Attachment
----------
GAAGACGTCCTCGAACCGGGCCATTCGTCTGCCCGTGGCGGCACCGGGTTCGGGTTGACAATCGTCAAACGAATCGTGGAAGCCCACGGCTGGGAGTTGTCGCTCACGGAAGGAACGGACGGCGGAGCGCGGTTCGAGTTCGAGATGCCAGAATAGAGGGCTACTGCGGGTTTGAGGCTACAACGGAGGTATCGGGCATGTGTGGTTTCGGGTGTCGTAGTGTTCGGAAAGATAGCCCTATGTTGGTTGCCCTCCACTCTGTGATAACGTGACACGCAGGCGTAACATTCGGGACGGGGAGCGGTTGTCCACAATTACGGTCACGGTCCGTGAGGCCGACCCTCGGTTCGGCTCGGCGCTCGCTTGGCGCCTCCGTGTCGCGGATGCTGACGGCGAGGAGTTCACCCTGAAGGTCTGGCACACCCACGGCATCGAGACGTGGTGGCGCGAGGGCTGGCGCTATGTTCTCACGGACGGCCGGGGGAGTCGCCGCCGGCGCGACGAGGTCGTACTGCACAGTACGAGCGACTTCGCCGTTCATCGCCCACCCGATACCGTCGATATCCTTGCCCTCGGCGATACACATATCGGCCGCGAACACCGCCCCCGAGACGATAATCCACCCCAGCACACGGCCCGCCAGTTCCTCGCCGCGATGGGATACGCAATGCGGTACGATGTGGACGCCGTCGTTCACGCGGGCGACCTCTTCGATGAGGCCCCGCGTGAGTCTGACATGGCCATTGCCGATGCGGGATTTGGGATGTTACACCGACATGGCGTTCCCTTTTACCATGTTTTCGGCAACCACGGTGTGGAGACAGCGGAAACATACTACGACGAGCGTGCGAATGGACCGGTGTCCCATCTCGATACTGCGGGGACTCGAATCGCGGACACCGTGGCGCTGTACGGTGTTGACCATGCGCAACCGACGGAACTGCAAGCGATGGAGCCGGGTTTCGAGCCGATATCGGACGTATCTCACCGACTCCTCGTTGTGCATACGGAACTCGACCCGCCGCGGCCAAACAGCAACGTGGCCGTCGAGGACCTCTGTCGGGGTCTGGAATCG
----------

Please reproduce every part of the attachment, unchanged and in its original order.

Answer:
GAAGACGTCCTCGAACCGGGCCATTCGTCTGCCCGTGGCGGCACCGGGTTCGGGTTGACAATCGTCAAACGAATCGTGGAAGCCCACGGCTGGGAGTTGTCGCTCACGGAAGGAACGGACGGCGGAGCGCGGTTCGAGTTCGAGATGCCAGAATAGAGGGCTACTGCGGGTTTGAGGCTACAACGGAGGTATCGGGCATGTGTGGTTTCGGGTGTCGTAGTGTTCGGAAAGATAGCCCTATGTTGGTTGCCCTCCACTCTGTGATAACGTGACACGCAGGCGTAACATTCGGGACGGGGAGCGGTTGTCCACAATTACGGTCACGGTCCGTGAGGCCGACCCTCGGTTCGGCTCGGCGCTCGCTTGGCGCCTCCGTGTCGCGGATGCTGACGGCGAGGAGTTCACCCTGAAGGTCTGGCACACCCACGGCATCGAGACGTGGTGGCGCGAGGGCTGGCGCTATGTTCTCACGGACGGCCGGGGGAGTCGCCGCCGGCGCGACGAGGTCGTACTGCACAGTACGAGCGACTTCGCCGTTCATCGCCCACCCGATACCGTCGATATCCTTGCCCTCGGCGATACACATATCGGCCGCGAACACCGCCCCCGAGACGATAATCCACCCCAGCACACGGCCCGCCAGTTCCTCGCCGCGATGGGATACGCAATGCGGTACGATGTGGACGCCGTCGTTCACGCGGGCGACCTCTTCGATGAGGCCCCGCGTGAGTCTGACATGGCCATTGCCGATGCGGGATTTGGGATGTTACACCGACATGGCGTTCCCTTTTACCATGTTTTCGGCAACCACGGTGTGGAGACAGCGGAAACATACTACGACGAGCGTGCGAATGGACCGGTGTCCCATCTCGATACTGCGGGGACTCGAATCGCGGACACCGTGGCGCTGTACGGTGTTGACCATGCGCAACCGACGGAACTGCAAGCGATGGAGCCGGGTTTCGAGCCGATATCGGACGTATCTCACCGACTCCTCGTTGTGCATACGGAACTCGACCCGCCGCGGCCAAACAGCAACGTGGCCGTCGAGGACCTCTGTCGGGGTCTGGAATCG